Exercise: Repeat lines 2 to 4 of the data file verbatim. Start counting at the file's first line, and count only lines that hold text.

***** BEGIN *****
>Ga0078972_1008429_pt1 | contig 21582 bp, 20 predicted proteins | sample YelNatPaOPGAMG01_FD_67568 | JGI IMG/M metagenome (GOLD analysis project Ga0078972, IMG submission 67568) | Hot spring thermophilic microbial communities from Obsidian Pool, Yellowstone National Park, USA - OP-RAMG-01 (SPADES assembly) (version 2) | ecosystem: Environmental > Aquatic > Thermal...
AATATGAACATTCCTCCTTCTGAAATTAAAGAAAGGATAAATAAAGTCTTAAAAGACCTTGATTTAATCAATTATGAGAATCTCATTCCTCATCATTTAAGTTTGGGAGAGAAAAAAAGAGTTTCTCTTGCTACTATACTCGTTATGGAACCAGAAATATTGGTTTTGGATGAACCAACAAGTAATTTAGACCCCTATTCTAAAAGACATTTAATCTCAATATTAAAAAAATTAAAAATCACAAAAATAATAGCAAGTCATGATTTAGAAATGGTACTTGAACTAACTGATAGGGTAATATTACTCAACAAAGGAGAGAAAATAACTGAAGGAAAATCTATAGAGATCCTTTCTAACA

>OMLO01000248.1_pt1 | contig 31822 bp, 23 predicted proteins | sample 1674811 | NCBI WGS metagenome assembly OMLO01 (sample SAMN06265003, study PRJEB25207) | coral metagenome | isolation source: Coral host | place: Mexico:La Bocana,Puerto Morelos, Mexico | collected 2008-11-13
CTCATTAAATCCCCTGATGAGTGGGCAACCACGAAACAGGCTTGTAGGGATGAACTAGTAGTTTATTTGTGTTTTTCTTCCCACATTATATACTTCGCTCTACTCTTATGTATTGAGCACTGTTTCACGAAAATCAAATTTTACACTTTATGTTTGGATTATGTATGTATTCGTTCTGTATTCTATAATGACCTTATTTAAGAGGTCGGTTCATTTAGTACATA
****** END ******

AATATGAACATTCCTCCTTCTGAAATTAAAGAAAGGATAAATAAAGTCTTAAAAGACCTTGATTTAATCAATTATGAGAATCTCATTCCTCATCATTTAAGTTTGGGAGAGAAAAAAAGAGTTTCTCTTGCTACTATACTCGTTATGGAACCAGAAATATTGGTTTTGGATGAACCAACAAGTAATTTAGACCCCTATTCTAAAAGACATTTAATCTCAATATTAAAAAAATTAAAAATCACAAAAATAATAGCAAGTCATGATTTAGAAATGGTACTTGAACTAACTGATAGGGTAATATTACTCAACAAAGGAGAGAAAATAACTGAAGGAAAATCTATAGAGATCCTTTCTAACA

>OMLO01000248.1_pt1 | contig 31822 bp, 23 predicted proteins | sample 1674811 | NCBI WGS metagenome assembly OMLO01 (sample SAMN06265003, study PRJEB25207) | coral metagenome | isolation source: Coral host | place: Mexico:La Bocana,Puerto Morelos, Mexico | collected 2008-11-13
CTCATTAAATCCCCTGATGAGTGGGCAACCACGAAACAGGCTTGTAGGGATGAACTAGTAGTTTATTTGTGTTTTTCTTCCCACATTATATACTTCGCTCTACTCTTATGTATTGAGCACTGTTTCACGAAAATCAAATTTTACACTTTATGTTTGGATTATGTATGTATTCGTTCTGTATTCTATAATGACCTTATTTAAGAGGTCGGTTCATTTAGTACATA